FindLaw KnowledgeBasePublished: 2012-04-16
Prescription drug abuse has become endemic across the nation. According to the Centers for Disease Control and Prevention, over half a million emergency room visits occurred last year because of painkiller abuse. In 2010, doctors issued 131.2 million prescriptions for Vicodin, the Times Union reported, and the CDC notes that approximately 12 million U.S. teens and adults self-reported using painkillers to get “high.”
The increasing abuse of these drugs has law enforcement authorities on the lookout for drug crimes such as prescription fraud and theft. Tennessee law prohibits obtaining drugs through “fraud, deceit, misrepresentation, subterfuge, forgery, alteration of a prescription, the concealment of a material fact, or by the use of a false name or address.” Obtaining prescription medication through any of these methods is a felony, which can result in thousands of dollars in penalties and serious jail time.
The most prevalent method for obtaining prescription painkillers is through “doctor shopping,” whereby a patient sees doctor after doctor, often exaggerating symptoms, in order to obtain prescription painkillers. The patients will often fill these prescriptions at several different pharmacies in order to avoid detection.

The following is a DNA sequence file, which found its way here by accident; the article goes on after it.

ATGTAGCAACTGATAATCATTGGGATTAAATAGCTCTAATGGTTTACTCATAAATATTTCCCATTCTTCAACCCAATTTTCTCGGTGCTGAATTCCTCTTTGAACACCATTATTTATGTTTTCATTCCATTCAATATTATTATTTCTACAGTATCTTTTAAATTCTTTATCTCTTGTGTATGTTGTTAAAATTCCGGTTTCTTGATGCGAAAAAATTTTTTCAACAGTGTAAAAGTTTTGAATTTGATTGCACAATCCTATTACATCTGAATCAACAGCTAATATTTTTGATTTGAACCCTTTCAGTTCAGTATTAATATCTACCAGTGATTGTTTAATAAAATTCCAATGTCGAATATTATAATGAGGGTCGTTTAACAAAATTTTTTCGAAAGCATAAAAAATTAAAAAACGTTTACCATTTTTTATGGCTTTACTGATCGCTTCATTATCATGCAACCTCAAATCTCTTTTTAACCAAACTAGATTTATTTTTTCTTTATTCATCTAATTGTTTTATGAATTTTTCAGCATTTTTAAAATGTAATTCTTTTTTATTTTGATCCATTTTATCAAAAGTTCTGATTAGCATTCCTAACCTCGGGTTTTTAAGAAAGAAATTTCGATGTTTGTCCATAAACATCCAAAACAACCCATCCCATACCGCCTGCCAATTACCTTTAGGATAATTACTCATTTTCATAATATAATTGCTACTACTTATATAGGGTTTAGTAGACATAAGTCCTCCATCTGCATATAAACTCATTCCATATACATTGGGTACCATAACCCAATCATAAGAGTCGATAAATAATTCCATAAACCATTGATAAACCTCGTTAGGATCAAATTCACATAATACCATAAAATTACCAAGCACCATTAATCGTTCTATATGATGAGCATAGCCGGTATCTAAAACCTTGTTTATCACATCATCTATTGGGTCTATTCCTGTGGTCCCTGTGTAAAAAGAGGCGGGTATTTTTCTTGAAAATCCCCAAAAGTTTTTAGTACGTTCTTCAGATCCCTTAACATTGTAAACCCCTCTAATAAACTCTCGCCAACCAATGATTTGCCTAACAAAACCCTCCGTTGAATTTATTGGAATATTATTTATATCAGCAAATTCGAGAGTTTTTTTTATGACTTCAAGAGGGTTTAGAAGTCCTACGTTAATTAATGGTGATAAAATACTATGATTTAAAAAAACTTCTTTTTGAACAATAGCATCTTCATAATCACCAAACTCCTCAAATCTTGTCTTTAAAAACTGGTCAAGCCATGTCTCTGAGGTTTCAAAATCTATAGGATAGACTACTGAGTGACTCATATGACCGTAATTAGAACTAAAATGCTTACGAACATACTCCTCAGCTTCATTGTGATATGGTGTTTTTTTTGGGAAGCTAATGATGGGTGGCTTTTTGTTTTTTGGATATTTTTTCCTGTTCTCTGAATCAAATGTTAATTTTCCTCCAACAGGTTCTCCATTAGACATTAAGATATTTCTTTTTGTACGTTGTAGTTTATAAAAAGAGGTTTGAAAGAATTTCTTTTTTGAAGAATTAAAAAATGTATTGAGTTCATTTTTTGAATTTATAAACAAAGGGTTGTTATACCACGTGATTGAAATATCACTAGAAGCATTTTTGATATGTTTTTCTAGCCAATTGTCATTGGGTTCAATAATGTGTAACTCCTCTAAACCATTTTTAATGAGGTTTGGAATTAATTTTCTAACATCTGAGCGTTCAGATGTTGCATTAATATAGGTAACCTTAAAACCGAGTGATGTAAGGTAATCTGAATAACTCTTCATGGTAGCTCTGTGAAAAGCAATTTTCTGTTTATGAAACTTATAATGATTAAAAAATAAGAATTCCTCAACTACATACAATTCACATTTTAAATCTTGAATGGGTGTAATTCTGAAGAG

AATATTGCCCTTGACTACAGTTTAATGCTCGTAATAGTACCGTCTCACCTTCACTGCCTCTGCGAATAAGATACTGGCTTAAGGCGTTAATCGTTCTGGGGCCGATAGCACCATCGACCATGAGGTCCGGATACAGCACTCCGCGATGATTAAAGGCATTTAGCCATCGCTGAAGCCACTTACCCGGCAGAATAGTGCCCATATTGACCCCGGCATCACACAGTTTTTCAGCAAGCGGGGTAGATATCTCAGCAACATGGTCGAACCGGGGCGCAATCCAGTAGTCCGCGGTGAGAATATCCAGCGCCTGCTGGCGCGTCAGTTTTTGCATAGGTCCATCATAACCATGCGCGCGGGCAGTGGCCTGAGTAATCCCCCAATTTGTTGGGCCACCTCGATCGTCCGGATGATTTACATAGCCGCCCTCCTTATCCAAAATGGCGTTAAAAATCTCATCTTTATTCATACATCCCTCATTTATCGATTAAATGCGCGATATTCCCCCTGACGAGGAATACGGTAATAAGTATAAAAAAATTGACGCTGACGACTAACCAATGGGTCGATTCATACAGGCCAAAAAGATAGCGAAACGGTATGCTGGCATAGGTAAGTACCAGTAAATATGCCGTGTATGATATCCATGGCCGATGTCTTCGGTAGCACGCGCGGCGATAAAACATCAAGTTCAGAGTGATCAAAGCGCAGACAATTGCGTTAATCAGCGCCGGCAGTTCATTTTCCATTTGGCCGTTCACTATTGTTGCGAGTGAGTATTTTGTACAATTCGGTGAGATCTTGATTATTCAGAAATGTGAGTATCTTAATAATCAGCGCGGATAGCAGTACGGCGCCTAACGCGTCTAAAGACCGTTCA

While authorities continue to crack down on consumer prescription fraud, they are also focusing on efforts to stop illegal prescriptions by medical professionals. For example, recently a Houston County Grand Jury indicted a dentist based out of Erin, Tennessee for prescribing hydrocodone, oxycodone, xanax and valium to several patients without seeing them in his office. The dentist, Dr. John S. Paffrath, was the subject of an investigation by the Tennessee Bureau of Investigation. The TBI investigated Dr. Paffrath after he prescribed medication for patients who were outside his area of expertise and in amounts that were more than therapeutically necessary. He is charged with four counts stemming from incidents occurring between January and July of 2011.
The rise in crimes related to prescription painkillers has authorities stepping up enforcement action. If you have been charged with a drug crime related to prescription painkillers, contact an experienced criminal defense attorney to discuss your legal options and rights.